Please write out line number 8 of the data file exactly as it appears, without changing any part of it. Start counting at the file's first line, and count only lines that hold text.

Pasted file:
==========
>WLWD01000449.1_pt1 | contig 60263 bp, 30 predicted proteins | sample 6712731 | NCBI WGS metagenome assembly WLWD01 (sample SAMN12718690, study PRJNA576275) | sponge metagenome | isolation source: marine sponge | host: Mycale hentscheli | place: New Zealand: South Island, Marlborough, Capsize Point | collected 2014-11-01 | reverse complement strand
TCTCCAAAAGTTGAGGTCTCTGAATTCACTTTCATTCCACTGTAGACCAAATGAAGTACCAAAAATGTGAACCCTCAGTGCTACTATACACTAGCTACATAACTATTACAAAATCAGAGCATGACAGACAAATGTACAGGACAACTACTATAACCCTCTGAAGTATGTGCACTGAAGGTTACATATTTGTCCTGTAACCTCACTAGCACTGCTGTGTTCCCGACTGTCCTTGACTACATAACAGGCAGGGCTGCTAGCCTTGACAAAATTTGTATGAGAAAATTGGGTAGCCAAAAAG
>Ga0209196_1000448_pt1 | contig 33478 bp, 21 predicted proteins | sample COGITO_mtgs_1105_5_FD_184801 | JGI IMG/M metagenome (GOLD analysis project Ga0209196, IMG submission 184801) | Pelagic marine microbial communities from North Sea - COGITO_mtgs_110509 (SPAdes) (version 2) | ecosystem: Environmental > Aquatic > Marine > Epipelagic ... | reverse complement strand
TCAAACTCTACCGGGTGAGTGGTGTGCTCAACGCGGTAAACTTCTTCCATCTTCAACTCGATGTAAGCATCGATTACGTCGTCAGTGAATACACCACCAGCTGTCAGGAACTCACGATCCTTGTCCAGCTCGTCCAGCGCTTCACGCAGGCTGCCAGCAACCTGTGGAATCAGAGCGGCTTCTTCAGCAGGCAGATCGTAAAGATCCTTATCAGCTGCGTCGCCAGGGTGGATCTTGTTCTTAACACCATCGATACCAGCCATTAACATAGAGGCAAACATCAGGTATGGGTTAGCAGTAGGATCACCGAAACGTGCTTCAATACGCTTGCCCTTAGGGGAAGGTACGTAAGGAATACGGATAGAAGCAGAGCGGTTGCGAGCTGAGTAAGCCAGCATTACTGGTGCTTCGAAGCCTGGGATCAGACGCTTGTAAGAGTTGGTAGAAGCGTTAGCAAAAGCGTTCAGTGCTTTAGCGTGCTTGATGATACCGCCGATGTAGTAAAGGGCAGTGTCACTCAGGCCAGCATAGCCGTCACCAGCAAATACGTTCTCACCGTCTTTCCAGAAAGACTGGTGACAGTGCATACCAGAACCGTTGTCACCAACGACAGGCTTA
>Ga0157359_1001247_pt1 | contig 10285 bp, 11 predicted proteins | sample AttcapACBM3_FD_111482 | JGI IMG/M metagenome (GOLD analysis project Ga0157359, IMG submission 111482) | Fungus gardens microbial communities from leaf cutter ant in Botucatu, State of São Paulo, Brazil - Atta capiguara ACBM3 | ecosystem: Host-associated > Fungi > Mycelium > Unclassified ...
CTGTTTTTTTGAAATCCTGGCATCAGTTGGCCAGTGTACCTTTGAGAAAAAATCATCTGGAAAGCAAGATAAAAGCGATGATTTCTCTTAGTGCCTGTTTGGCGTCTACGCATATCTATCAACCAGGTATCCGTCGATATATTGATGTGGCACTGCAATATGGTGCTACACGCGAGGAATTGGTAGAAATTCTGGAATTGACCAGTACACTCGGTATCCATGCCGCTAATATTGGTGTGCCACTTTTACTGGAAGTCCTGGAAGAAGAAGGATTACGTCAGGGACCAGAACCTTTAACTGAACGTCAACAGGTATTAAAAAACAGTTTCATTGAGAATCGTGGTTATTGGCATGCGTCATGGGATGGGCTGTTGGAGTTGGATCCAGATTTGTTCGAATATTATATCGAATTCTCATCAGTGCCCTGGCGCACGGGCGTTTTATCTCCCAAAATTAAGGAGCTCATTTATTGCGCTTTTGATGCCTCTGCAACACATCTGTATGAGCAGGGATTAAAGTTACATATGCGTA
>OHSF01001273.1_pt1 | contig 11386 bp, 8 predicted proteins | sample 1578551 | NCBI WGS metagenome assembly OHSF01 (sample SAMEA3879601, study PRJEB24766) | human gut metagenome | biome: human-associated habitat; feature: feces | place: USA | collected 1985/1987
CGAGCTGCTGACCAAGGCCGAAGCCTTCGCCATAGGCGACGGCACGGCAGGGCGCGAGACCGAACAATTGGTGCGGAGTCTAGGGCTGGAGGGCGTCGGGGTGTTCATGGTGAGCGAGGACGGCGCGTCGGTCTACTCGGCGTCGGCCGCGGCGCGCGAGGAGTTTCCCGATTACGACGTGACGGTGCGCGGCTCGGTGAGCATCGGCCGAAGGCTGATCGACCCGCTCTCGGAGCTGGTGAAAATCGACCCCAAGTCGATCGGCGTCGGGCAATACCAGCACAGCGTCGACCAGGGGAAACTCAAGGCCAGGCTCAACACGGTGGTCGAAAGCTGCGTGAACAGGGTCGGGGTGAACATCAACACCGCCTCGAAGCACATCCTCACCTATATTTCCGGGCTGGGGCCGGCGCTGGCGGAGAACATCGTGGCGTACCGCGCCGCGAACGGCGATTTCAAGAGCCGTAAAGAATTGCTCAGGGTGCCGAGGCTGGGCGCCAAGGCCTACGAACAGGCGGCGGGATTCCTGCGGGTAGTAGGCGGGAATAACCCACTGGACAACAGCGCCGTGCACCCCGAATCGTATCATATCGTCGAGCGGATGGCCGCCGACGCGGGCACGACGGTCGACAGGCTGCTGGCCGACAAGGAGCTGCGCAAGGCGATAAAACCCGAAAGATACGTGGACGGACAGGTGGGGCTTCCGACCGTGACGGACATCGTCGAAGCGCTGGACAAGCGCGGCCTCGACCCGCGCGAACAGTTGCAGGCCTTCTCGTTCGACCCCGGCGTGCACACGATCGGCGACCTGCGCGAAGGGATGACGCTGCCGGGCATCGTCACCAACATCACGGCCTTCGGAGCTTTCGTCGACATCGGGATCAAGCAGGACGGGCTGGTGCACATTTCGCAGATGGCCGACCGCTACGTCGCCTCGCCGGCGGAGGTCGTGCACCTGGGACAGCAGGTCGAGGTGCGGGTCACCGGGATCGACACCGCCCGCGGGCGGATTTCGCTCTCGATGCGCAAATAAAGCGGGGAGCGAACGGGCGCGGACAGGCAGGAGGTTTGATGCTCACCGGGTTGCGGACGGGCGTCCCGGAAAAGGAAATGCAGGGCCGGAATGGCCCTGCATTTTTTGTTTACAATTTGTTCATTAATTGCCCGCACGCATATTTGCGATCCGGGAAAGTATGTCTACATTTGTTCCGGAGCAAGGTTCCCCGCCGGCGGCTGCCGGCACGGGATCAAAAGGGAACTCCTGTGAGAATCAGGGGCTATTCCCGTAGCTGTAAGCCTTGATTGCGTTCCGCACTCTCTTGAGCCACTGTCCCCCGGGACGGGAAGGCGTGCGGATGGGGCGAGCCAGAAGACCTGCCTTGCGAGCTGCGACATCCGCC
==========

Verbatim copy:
CGAGCTGCTGACCAAGGCCGAAGCCTTCGCCATAGGCGACGGCACGGCAGGGCGCGAGACCGAACAATTGGTGCGGAGTCTAGGGCTGGAGGGCGTCGGGGTGTTCATGGTGAGCGAGGACGGCGCGTCGGTCTACTCGGCGTCGGCCGCGGCGCGCGAGGAGTTTCCCGATTACGACGTGACGGTGCGCGGCTCGGTGAGCATCGGCCGAAGGCTGATCGACCCGCTCTCGGAGCTGGTGAAAATCGACCCCAAGTCGATCGGCGTCGGGCAATACCAGCACAGCGTCGACCAGGGGAAACTCAAGGCCAGGCTCAACACGGTGGTCGAAAGCTGCGTGAACAGGGTCGGGGTGAACATCAACACCGCCTCGAAGCACATCCTCACCTATATTTCCGGGCTGGGGCCGGCGCTGGCGGAGAACATCGTGGCGTACCGCGCCGCGAACGGCGATTTCAAGAGCCGTAAAGAATTGCTCAGGGTGCCGAGGCTGGGCGCCAAGGCCTACGAACAGGCGGCGGGATTCCTGCGGGTAGTAGGCGGGAATAACCCACTGGACAACAGCGCCGTGCACCCCGAATCGTATCATATCGTCGAGCGGATGGCCGCCGACGCGGGCACGACGGTCGACAGGCTGCTGGCCGACAAGGAGCTGCGCAAGGCGATAAAACCCGAAAGATACGTGGACGGACAGGTGGGGCTTCCGACCGTGACGGACATCGTCGAAGCGCTGGACAAGCGCGGCCTCGACCCGCGCGAACAGTTGCAGGCCTTCTCGTTCGACCCCGGCGTGCACACGATCGGCGACCTGCGCGAAGGGATGACGCTGCCGGGCATCGTCACCAACATCACGGCCTTCGGAGCTTTCGTCGACATCGGGATCAAGCAGGACGGGCTGGTGCACATTTCGCAGATGGCCGACCGCTACGTCGCCTCGCCGGCGGAGGTCGTGCACCTGGGACAGCAGGTCGAGGTGCGGGTCACCGGGATCGACACCGCCCGCGGGCGGATTTCGCTCTCGATGCGCAAATAAAGCGGGGAGCGAACGGGCGCGGACAGGCAGGAGGTTTGATGCTCACCGGGTTGCGGACGGGCGTCCCGGAAAAGGAAATGCAGGGCCGGAATGGCCCTGCATTTTTTGTTTACAATTTGTTCATTAATTGCCCGCACGCATATTTGCGATCCGGGAAAGTATGTCTACATTTGTTCCGGAGCAAGGTTCCCCGCCGGCGGCTGCCGGCACGGGATCAAAAGGGAACTCCTGTGAGAATCAGGGGCTATTCCCGTAGCTGTAAGCCTTGATTGCGTTCCGCACTCTCTTGAGCCACTGTCCCCCGGGACGGGAAGGCGTGCGGATGGGGCGAGCCAGAAGACCTGCCTTGCGAGCTGCGACATCCGCC